Kirinyaga Governor Anne Waiguru was grilled by Ethics and Anti-Corruption Commission (EACC) officials over allegation of abuse of office contained in the failed impeachment motion by the Assembly.
Waiguru was first summoned by EACC on July 15 but asked for more time.
Yesterday she arrived at the commission offices accompanied by her lawyer Paul Nyamodi.
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The complaints against the governor included allegations of abuse of office by claiming payments of Sh10.6 million for trips that she never went for or were not official.
The commission has already interviewed 30 officials involved in processing the payments for the alleged illegal trips between 2018 and 2020.
EACC officials want to establish if the said trips existed, the actual amount of money paid and received by the governor and if the imprest was accounted for in full within the stipulated time as per the law.
The officials want to establish if the governor abused her office to improperly receive a benefit from public funds and if there were acts of omission or commission that violated the law.
Waiguru survived impeachment two weeks ago after senators said the allegations were not sustainable. The Members of County Assembly have moved to court over the same claims.
EACC boss Twalib Mbarak said once investigations are complete, they will send the file to the office of the Directorate of Public Prosecutions for action.
Waiguru joins four other governors summoned by the EACC for various accusations.
Interference in the recruitment
For instance, on July 6 and 7, EACC grilled Lamu Governor Fahim Twaha over claims of irregular appointment of 13 officials to the county government.
There are claims that some of the officials were irregularly employed by the county government side-stepping the County Public Service Board of Lamu.
Some of the affected staff do not possess a degree as per the Salaries and Remuneration Commission guidelines.
Twaha did not respond to texts and phone calls seeking clarification on the matter.
The commission has investigated similar claims in Kitui, Garissa, Marsabit, Samburu, Busia, Homa Bay and Nandi counties. The governors are facing allegations of influencing appointments to county staff recruitment boards, employment of staff using forged documents, nepotism and over-staffing.
The governors denied the claims, saying the staff were competitively recruited on merit.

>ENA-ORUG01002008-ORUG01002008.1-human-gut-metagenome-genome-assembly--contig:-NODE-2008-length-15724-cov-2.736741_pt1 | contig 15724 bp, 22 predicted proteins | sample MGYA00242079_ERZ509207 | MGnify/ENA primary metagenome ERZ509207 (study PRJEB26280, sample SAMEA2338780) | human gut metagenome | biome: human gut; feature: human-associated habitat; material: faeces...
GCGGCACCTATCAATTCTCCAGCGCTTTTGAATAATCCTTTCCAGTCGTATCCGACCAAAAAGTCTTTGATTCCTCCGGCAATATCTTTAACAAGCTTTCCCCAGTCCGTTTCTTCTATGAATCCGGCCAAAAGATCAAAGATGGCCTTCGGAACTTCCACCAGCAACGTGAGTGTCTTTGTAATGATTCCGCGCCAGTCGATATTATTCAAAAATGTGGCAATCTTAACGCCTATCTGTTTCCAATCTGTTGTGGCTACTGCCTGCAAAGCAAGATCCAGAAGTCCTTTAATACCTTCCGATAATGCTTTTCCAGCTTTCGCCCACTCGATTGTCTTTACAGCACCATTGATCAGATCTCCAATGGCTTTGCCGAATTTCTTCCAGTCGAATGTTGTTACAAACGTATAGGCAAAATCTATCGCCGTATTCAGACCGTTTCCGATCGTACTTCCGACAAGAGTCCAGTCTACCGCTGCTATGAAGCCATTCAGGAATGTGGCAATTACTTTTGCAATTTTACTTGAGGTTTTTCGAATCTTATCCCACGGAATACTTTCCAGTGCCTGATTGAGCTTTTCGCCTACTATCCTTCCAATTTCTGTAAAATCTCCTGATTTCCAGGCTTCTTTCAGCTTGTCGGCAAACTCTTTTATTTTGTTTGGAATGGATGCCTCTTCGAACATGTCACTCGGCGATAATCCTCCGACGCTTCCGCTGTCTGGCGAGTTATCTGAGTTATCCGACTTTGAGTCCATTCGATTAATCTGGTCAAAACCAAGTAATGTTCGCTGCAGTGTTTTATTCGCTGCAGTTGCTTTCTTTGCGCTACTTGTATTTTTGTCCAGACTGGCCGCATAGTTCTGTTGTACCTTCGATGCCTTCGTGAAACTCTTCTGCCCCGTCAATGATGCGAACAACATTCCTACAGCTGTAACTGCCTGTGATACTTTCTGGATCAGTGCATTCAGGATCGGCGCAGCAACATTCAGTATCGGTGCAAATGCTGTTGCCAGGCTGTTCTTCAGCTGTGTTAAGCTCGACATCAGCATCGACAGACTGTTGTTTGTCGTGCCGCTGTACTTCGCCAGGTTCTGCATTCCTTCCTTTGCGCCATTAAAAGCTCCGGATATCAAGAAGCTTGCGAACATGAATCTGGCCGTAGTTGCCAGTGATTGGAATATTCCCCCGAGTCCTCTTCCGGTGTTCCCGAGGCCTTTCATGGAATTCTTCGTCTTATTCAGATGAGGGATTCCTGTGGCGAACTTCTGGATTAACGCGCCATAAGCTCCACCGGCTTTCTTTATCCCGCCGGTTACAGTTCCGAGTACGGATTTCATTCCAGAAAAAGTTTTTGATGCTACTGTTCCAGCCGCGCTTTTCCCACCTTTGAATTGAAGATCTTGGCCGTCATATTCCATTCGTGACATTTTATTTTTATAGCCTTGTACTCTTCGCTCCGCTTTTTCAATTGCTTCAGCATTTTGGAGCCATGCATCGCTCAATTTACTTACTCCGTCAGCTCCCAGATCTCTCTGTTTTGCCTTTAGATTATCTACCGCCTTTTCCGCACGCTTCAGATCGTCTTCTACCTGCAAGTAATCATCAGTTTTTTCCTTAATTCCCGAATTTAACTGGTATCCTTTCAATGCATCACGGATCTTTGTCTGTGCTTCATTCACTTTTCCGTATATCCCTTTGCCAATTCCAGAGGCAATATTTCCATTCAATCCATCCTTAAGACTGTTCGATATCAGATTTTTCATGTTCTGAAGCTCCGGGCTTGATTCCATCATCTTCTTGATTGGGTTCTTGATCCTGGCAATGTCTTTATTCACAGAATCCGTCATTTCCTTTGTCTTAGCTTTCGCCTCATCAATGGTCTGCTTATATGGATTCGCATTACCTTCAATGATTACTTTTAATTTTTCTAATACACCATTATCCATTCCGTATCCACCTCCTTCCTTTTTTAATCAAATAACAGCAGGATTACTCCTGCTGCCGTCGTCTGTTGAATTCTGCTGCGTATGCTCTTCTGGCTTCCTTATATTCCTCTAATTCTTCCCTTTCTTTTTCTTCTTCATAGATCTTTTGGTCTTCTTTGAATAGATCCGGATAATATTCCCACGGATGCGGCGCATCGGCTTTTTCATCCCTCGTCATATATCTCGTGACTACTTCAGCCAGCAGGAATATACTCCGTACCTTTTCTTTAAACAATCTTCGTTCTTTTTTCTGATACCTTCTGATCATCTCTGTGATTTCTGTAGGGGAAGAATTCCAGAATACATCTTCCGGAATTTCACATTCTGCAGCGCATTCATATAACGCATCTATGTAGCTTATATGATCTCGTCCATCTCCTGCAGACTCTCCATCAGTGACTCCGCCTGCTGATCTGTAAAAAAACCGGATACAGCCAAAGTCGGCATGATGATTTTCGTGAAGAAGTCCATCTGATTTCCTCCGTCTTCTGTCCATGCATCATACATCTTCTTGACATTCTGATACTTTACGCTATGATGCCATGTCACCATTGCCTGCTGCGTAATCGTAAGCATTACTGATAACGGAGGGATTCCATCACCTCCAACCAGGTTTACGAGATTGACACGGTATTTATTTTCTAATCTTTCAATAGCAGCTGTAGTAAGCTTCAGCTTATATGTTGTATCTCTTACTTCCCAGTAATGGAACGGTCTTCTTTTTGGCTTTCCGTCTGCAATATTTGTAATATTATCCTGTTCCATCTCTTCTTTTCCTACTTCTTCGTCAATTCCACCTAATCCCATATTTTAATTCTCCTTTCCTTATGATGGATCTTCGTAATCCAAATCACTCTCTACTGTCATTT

The probe came as tenure of some County Public Service Board members tasked to recruit staff draw to an end.
A number of board members have complained that governors allegedly influenced recruitment of unqualified and unskilled staff.
Mbarak had warned governors to abide by the hiring law or risk being arrested and prosecuted.
“The commission is monitoring the process to detect any malpractices or irregularities by county governments and will take appropriate action against those found culpable. Be guided accordingly,” stated the EACC boss in a letter dated July 15, 2019 to all county secretaries through the Council of Governors CEO Jacqueline Mogeni.
“The commission has received complaints alleging malpractice and interference in the recruitment process of the boards in some county governments as the term of current boards come to an end,” the letter states.
The inquiry comes at a time counties are grappling with bloated workforce that has seen them spend more money on salaries and little on development.
Some governors have also been accused of employing relatives and cronies. A survey conducted in the 47 counties in June 2016 revealed that the devolved units are overstaffed by more than 25,000 workers.
The investigation focuses on the counties compliance with Chapter Six and the Leadership and Integrity Act, which lays out the basic tenets on moral and ethical requirements of public officers seeking to hold public office.
It also revolves around adherence to the national values and principles of governance, which include good governance, integrity, transparency and accountability.
EACC stated that hiring of staff by counties must be based on personal integrity, competence and suitability.
Mbarak said the Constitution prescribes the values and principles of public service, including fair competition and merit as the basis of appointments and promotions.
The files of the investigations are at various stages and are set to be sent to the DPP with various recommendations, Mbarak said.